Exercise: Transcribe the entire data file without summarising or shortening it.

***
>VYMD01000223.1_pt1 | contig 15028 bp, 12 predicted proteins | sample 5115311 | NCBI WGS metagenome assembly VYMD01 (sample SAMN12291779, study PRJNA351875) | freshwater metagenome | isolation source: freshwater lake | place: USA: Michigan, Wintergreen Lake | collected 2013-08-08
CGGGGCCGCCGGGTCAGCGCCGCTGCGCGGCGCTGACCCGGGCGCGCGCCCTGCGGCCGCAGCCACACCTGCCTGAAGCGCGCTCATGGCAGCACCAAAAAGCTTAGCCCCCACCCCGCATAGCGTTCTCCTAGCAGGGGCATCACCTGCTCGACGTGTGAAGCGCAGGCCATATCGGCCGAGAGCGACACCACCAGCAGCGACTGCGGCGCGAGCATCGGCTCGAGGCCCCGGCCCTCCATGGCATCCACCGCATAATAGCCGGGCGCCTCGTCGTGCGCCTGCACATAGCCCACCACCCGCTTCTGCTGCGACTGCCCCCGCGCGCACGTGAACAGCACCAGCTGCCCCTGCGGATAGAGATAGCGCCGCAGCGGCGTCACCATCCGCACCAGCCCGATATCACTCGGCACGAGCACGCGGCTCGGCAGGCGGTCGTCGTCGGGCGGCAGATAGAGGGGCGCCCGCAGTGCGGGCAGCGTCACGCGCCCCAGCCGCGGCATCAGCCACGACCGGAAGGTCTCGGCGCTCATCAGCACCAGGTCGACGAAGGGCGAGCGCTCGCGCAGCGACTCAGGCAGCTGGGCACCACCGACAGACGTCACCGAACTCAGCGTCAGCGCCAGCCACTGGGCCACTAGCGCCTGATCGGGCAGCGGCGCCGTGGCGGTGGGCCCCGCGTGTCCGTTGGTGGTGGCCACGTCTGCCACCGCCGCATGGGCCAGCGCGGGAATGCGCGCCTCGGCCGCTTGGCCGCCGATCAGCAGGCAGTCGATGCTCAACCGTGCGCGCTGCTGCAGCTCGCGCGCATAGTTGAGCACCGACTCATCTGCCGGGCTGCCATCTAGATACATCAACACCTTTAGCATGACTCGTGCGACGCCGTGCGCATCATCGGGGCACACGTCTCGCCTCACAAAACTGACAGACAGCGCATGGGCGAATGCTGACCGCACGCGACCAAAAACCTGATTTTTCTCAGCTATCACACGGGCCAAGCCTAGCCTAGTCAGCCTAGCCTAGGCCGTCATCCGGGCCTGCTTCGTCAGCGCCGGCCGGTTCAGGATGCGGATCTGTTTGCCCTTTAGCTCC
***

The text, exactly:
>VYMD01000223.1_pt1 | contig 15028 bp, 12 predicted proteins | sample 5115311 | NCBI WGS metagenome assembly VYMD01 (sample SAMN12291779, study PRJNA351875) | freshwater metagenome | isolation source: freshwater lake | place: USA: Michigan, Wintergreen Lake | collected 2013-08-08
CGGGGCCGCCGGGTCAGCGCCGCTGCGCGGCGCTGACCCGGGCGCGCGCCCTGCGGCCGCAGCCACACCTGCCTGAAGCGCGCTCATGGCAGCACCAAAAAGCTTAGCCCCCACCCCGCATAGCGTTCTCCTAGCAGGGGCATCACCTGCTCGACGTGTGAAGCGCAGGCCATATCGGCCGAGAGCGACACCACCAGCAGCGACTGCGGCGCGAGCATCGGCTCGAGGCCCCGGCCCTCCATGGCATCCACCGCATAATAGCCGGGCGCCTCGTCGTGCGCCTGCACATAGCCCACCACCCGCTTCTGCTGCGACTGCCCCCGCGCGCACGTGAACAGCACCAGCTGCCCCTGCGGATAGAGATAGCGCCGCAGCGGCGTCACCATCCGCACCAGCCCGATATCACTCGGCACGAGCACGCGGCTCGGCAGGCGGTCGTCGTCGGGCGGCAGATAGAGGGGCGCCCGCAGTGCGGGCAGCGTCACGCGCCCCAGCCGCGGCATCAGCCACGACCGGAAGGTCTCGGCGCTCATCAGCACCAGGTCGACGAAGGGCGAGCGCTCGCGCAGCGACTCAGGCAGCTGGGCACCACCGACAGACGTCACCGAACTCAGCGTCAGCGCCAGCCACTGGGCCACTAGCGCCTGATCGGGCAGCGGCGCCGTGGCGGTGGGCCCCGCGTGTCCGTTGGTGGTGGCCACGTCTGCCACCGCCGCATGGGCCAGCGCGGGAATGCGCGCCTCGGCCGCTTGGCCGCCGATCAGCAGGCAGTCGATGCTCAACCGTGCGCGCTGCTGCAGCTCGCGCGCATAGTTGAGCACCGACTCATCTGCCGGGCTGCCATCTAGATACATCAACACCTTTAGCATGACTCGTGCGACGCCGTGCGCATCATCGGGGCACACGTCTCGCCTCACAAAACTGACAGACAGCGCATGGGCGAATGCTGACCGCACGCGACCAAAAACCTGATTTTTCTCAGCTATCACACGGGCCAAGCCTAGCCTAGTCAGCCTAGCCTAGGCCGTCATCCGGGCCTGCTTCGTCAGCGCCGGCCGGTTCAGGATGCGGATCTGTTTGCCCTTTAGCTCC